During the height of the 1980s Japanese property bubble, The Imperial Palace grounds were valued by some as more than the value of all the real estate in California. 

The happy crowd was in respectful anticipation as the rarely seen Emperor and his family came to the front of the porch. Speaking slowly and deliberately the Emperor gave a short address of which I didn’t understand a word. It didn’t matter; just seeing Akihito speak to his people was lucky and excitement enough. It happens only once a year.

Friday, February 10, 2012


A day trip to Macau from Hong Kong is a fun and easy thing to do. Getting there is an interesting hour trip by high-speed ferry or 20 minutes by helicopter. The ferries depart from the Hong Kong-Macau ferry terminal right above the Sheung Wan MTR station and is in walking distance from Central

Macau along with Hong Kong is a  “special administrative region (SAR)” of China. You do need your passports to exit Hong Kong and to enter Macau and then to return to HK.

Macau is a city with 3 cultures. One is the colonial Portuguese fortresses, churches and food that speak to a true Mediterranean experience on the China coast. The other is the Las Vegas of the East. But don’t forget, we may talk about Portugal and Vegas, but there’s a big historic Chinese culture there too.

During the past few years, sleepy Macau has experienced a boom usually associated with big cities. But rather than skyscrapers and office towers, the construction here is all about Vegas-style casinos and hotels. 

As far as historic sights go, the façade of St. Paul’s is the classic iconic image of Macau. On its own, it’s just an average attraction compared to European cathedral standards. But, due to its significance for Macau, the Ruins of St. Paul's makes a nice stop while you’re strolling around the center of town. The Fort, Castle and museum nearby are nice attractions as well. Central Macau is a charming euro-mediterranean collection of buildings as well to explore. Nice experience.

An entirely different architectural view is the Cotai Strip. There are many casinos including the Venetian, The Sands and the Wynn Macau among them. We didn't gamble much in Macau but at the Wynn, we had lunch in the Red 8 restaurant that was very good Chinese food; much better than the Red 8 at Wynn Las Vegas. I guess the cuisine is always better closer to home… even in a casino!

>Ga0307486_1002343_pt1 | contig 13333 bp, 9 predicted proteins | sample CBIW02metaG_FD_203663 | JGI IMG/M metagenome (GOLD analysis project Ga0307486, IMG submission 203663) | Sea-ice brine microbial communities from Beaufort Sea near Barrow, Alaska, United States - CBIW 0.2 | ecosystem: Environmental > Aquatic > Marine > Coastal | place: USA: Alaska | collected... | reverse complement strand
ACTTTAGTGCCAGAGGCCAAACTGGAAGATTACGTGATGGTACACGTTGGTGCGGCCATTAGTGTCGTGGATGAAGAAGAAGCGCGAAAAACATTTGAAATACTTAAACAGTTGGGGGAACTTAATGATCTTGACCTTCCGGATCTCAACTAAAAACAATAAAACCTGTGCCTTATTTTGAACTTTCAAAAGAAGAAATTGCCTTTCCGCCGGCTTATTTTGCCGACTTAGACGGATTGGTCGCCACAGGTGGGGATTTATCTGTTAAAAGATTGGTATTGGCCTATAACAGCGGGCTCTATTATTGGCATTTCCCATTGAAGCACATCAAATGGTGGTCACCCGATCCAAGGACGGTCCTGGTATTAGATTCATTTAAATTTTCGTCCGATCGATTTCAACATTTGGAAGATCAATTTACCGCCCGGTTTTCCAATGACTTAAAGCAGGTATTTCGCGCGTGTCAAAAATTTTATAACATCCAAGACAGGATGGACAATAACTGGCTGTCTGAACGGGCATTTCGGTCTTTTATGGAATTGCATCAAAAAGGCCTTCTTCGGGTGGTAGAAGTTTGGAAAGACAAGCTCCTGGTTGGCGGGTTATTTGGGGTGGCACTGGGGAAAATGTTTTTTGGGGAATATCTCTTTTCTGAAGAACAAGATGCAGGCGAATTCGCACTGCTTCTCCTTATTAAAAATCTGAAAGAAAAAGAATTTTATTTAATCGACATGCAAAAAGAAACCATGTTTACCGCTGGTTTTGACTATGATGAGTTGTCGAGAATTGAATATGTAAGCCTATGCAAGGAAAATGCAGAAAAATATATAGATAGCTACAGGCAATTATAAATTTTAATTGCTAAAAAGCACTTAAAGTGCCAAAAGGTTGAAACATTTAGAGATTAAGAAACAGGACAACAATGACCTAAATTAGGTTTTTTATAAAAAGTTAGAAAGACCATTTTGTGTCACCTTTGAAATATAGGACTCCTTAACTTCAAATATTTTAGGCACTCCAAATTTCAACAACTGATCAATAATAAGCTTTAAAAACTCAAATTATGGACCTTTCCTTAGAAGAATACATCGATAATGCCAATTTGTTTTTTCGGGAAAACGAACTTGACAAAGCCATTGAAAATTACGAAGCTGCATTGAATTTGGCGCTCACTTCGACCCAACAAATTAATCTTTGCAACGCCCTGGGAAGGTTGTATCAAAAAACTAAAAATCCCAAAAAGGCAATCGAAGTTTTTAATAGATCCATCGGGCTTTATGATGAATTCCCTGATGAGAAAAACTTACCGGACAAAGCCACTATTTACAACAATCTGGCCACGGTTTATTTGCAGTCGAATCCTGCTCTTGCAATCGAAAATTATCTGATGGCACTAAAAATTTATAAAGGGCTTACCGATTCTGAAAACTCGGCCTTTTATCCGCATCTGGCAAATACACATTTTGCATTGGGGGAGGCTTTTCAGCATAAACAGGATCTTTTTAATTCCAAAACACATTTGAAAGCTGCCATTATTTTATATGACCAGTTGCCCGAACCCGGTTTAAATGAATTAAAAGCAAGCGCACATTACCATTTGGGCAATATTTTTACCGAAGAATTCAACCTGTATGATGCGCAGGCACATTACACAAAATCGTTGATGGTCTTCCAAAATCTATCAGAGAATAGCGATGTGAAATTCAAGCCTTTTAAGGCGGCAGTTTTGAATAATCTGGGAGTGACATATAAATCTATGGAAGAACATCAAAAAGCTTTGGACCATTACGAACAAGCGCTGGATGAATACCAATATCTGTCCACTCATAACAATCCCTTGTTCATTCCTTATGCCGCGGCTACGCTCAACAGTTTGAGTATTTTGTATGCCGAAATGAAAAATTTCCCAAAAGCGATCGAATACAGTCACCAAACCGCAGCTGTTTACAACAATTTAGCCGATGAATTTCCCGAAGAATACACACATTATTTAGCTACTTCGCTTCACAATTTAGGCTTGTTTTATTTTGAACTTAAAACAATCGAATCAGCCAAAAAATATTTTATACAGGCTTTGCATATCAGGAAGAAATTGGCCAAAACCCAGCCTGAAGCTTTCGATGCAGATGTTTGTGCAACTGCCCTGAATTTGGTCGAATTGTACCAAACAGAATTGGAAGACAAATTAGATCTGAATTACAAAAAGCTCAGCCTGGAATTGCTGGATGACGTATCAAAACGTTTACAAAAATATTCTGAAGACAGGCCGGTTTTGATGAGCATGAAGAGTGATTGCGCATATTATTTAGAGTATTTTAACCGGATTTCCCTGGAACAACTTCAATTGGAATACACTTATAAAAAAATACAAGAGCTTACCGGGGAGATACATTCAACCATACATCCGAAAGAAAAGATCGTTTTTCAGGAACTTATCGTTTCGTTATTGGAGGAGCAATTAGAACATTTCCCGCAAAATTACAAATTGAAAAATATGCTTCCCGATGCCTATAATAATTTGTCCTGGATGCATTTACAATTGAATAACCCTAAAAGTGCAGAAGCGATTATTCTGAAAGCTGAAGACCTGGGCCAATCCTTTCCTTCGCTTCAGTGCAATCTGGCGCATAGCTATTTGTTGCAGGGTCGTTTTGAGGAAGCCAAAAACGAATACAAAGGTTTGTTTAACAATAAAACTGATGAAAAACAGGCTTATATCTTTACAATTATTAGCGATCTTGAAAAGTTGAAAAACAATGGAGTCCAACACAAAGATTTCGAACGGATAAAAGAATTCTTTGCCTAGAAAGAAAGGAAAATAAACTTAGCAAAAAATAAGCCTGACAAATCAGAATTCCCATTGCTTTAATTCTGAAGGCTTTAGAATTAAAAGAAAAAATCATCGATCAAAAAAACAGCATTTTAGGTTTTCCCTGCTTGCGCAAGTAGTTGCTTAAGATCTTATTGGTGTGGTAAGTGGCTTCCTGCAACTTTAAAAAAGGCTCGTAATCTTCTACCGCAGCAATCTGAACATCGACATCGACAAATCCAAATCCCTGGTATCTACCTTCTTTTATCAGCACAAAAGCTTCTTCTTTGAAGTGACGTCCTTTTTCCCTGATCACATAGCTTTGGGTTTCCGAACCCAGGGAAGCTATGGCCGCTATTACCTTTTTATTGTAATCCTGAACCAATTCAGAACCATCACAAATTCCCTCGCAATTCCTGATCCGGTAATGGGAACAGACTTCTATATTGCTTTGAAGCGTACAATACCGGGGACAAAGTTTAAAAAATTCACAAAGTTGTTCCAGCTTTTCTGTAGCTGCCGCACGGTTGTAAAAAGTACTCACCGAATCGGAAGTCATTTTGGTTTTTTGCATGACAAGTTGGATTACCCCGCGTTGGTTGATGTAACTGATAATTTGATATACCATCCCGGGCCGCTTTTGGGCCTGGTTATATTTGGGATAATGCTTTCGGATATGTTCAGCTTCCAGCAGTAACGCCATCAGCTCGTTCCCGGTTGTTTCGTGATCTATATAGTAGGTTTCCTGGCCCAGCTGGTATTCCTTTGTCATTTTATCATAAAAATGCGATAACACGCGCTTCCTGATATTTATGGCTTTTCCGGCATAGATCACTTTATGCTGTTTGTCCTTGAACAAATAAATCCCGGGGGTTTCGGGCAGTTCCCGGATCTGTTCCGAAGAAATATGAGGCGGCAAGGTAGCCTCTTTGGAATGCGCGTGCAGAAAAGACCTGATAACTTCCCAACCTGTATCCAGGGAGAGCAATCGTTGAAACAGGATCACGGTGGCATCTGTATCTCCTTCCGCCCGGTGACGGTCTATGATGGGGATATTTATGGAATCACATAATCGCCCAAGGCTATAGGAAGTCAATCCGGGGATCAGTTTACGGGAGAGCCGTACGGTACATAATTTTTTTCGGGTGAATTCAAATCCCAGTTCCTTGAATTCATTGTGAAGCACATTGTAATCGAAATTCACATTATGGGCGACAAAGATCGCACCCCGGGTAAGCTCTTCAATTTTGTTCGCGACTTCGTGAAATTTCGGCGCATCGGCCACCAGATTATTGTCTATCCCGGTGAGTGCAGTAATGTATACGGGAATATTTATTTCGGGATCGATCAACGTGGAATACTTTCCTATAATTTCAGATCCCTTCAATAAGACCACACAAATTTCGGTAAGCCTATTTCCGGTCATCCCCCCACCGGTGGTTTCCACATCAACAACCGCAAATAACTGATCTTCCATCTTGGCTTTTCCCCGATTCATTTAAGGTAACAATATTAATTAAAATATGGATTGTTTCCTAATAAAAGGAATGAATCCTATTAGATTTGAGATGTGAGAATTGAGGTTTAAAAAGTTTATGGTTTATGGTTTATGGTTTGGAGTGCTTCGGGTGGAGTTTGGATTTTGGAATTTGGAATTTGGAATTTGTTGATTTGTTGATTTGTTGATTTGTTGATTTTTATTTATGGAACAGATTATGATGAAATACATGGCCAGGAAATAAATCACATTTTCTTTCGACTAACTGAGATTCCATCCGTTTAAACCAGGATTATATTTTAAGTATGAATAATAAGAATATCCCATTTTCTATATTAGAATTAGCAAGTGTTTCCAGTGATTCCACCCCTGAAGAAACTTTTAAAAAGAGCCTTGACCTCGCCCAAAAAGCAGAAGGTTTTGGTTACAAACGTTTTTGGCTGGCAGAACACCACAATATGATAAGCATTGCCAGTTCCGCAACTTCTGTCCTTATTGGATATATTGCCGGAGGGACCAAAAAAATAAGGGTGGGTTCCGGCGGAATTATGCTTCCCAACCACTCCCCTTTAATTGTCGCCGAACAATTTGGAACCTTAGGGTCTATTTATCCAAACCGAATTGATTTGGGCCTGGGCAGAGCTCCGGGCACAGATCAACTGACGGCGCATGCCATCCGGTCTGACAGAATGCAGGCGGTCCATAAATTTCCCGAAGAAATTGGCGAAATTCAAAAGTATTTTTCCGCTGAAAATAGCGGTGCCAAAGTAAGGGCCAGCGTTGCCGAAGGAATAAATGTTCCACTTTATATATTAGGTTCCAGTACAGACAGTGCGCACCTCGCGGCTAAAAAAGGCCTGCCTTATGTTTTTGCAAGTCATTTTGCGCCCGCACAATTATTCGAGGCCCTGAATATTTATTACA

We took a helicopter back to HK for the fun of it and in 20 minutes we were back to Central.  The trip to Macau was a fun day trip and next time we’re in Hong Kong we’ll do it again.

Giant Tian Tan Buddha

No trip to Hong Kong is complete without a visit to the Giant Tian Tan Buddha and the Po Lin Monastery, so we got on the MTR in Central and got off at the Tung Chung Station to get there. Then we walked over to the Ngong Ping 360 Cable Car, and took it up the hill to the Giant Buddha who was sitting serenely on top of the Ngong Ping plateau, looking down on the mountain scenery of Lantau Island.

Originally, the Buddhist monastery was built by three monks and was initially called Da Maopeng. In 1924, however, it was renamed Po Lin Monastery. About 90 years later, the Po Lin Monastery has become one of the most renowned and most popular destinations in Hong Kong.

The statue is named Tian Tan Buddha because its base is a model of the Altar of Heaven or Earthly Mount of Tian Tan, the Temple of Heaven in Beijing. It is one of the five large Buddha statues in China. Six smaller bronze statues known as “The Offering of the Six Devas” surround it. The offerings symbolize charity, morality, patience, zeal, meditation, and wisdom, all of which are necessary to enter into nirvana.

We got a decent workout as we climbed the 268 steps to reach where the Buddha resides. Once there, we had a beautiful view of Lantau Island and we visited the Buddha both inside and out.

From Po Lin Monastery it's a short walk to the Wisdom Path, an outdoor replica of the centuries old Heart Sutra, one of the world’s best-known prayers that is revered by Confucians, Buddhists and Taoists alike. The sutra is displayed on wooden pillars placed in the form of a figure 8 to symbolize the idea of immeasurable splendor and infinity.

After all the hiking up stairs and walking the Wisdom Path, we were ready to stop at the Po Lin monastery’s restaurant for a lunch of vegetarian dishes made by Buddhist monks. Refilled and refreshed, we continued exploring and then hiked back to Tung Chung on a beautiful nature trail, which was a nice way to end our viewing of the Giant Tian Tan Buddha. Highly recommended!


We delivered aid by helicopter to a remote village in Cambodia. On the way back the pilot flew us over The Angkor Wat Archeological Park so we could see the ruins from the air and put the huge temple complex into perspective.